We live in an era when people across the developed world eat more and better than any other time in history. That’s certainly a good thing. What’s not so good: an epidemic of obesity and record levels of food waste. Within the EU alone, people waste a staggering 88 million tons of food each year at associated costs of some €143 billion, according to the European Commission.
“Wasting food is not only an ethical and economic issue but it also depletes the environment of limited natural resources,” the commission notes.
“Want less, waste less” initiatives are underway on the continent to change consumer habits that are driving the continent’s food waste pandemic. By buying only as much food as they can consume, Europeans can be weaned off wasting tons upon tons of edibles.
Several prominent retails are onboard with those initiatives. Last year Tesco, which operates a chain of more than 6,550 stores in Europe serving 50 million shoppers, pledged to stop dumping leftover food that is still fit for human consumption in the UK. As a result, the company says that less than 1% of food at its stores is wasted.
Recently Tesco announced that it would stop using “best before” labels on some 70 fruits and vegetables, including apples, oranges, potatoes, tomatoes, lemons and onions. Many such items are routinely left unbought, even when they are still fresh and edible, past “best before” labels and so end up being trashed unnecessarily. Produce waste accounts for 35% of all food waste in the UK.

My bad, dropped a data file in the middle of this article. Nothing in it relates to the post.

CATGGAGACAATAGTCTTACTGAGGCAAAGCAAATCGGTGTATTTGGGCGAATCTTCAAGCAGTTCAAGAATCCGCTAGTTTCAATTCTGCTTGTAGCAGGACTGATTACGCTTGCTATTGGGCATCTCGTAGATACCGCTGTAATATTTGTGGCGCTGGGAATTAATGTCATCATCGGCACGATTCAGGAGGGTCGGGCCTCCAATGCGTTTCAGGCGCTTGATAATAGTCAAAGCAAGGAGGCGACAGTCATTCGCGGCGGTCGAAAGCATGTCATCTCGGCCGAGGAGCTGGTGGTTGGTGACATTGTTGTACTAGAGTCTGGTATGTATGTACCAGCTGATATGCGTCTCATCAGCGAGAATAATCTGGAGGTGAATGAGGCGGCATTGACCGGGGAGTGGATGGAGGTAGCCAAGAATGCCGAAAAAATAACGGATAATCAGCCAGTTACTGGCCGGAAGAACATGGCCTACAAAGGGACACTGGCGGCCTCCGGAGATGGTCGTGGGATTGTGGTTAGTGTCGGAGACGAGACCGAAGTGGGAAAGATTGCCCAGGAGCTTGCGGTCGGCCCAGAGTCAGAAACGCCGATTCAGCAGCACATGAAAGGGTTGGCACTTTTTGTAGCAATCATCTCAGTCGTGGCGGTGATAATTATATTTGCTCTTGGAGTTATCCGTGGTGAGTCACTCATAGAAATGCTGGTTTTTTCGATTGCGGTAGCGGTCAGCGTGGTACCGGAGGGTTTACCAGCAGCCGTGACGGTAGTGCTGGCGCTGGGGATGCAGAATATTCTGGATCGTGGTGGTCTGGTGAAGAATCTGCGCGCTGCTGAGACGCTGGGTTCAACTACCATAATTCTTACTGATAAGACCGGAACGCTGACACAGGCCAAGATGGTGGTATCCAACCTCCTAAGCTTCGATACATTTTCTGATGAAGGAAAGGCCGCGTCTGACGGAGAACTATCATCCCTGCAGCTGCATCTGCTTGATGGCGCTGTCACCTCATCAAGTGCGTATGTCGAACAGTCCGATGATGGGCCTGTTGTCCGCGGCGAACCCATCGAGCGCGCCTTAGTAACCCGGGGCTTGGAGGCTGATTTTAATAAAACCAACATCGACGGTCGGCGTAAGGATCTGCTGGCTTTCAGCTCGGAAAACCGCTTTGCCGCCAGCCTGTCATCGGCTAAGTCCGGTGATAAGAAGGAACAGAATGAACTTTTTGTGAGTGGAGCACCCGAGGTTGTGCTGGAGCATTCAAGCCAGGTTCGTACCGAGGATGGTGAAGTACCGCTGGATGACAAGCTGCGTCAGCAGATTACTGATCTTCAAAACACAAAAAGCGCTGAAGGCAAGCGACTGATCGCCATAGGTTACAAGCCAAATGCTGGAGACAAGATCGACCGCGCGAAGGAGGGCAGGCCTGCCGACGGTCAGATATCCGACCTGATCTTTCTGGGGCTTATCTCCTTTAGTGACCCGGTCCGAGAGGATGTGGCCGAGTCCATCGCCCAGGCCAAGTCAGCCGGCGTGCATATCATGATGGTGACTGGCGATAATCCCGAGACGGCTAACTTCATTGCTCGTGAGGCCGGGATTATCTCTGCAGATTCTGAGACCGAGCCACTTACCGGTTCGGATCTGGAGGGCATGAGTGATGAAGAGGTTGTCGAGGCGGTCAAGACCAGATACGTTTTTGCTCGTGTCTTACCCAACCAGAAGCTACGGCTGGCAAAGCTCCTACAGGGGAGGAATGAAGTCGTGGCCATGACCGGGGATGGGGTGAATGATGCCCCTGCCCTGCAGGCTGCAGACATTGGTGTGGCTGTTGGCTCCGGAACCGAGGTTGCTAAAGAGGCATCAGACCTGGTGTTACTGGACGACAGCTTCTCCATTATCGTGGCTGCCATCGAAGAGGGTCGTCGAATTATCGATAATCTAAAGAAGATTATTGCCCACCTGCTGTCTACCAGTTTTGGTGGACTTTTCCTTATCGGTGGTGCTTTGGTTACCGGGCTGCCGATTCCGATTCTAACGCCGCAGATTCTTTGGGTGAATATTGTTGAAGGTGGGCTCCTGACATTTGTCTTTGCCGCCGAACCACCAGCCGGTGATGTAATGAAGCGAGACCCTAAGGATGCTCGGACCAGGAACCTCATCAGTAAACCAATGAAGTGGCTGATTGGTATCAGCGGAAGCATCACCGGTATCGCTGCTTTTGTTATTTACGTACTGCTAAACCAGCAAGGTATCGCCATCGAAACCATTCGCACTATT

“Originally, retailers introduced ‘best before’ labels in the UK to put on foods as a quality indication to show that although food is no longer at its best, it is still good to eat,” an online industry publication explains. “According to The Food Standards Agency, ‘the best before date,’ sometimes shown as BBE, is about quality, and not safety. The food will be safe to eat after this date but may not be at its best.”
According to a recent consumer survey, fewer than half of respondents even knew what “best before” means, while 90% of those asked said they would buy fruit and vegetable that wasn’t spotless anymore.
“We know some customers may be confused by the difference between ‘best before’ and ‘use by’ dates on food and this can lead to perfectly edible items being thrown away before they need to be discarded,” Mark Little, Tesco’s head of food waste, has been quoted as saying by the BBC. “We have made this change to fruit and vegetable packaging as they are among the most wasted foods. Many customers have told us that they assess their fruit and vegetables by the look of the product rather than the ‘best before’ date code on the packaging.”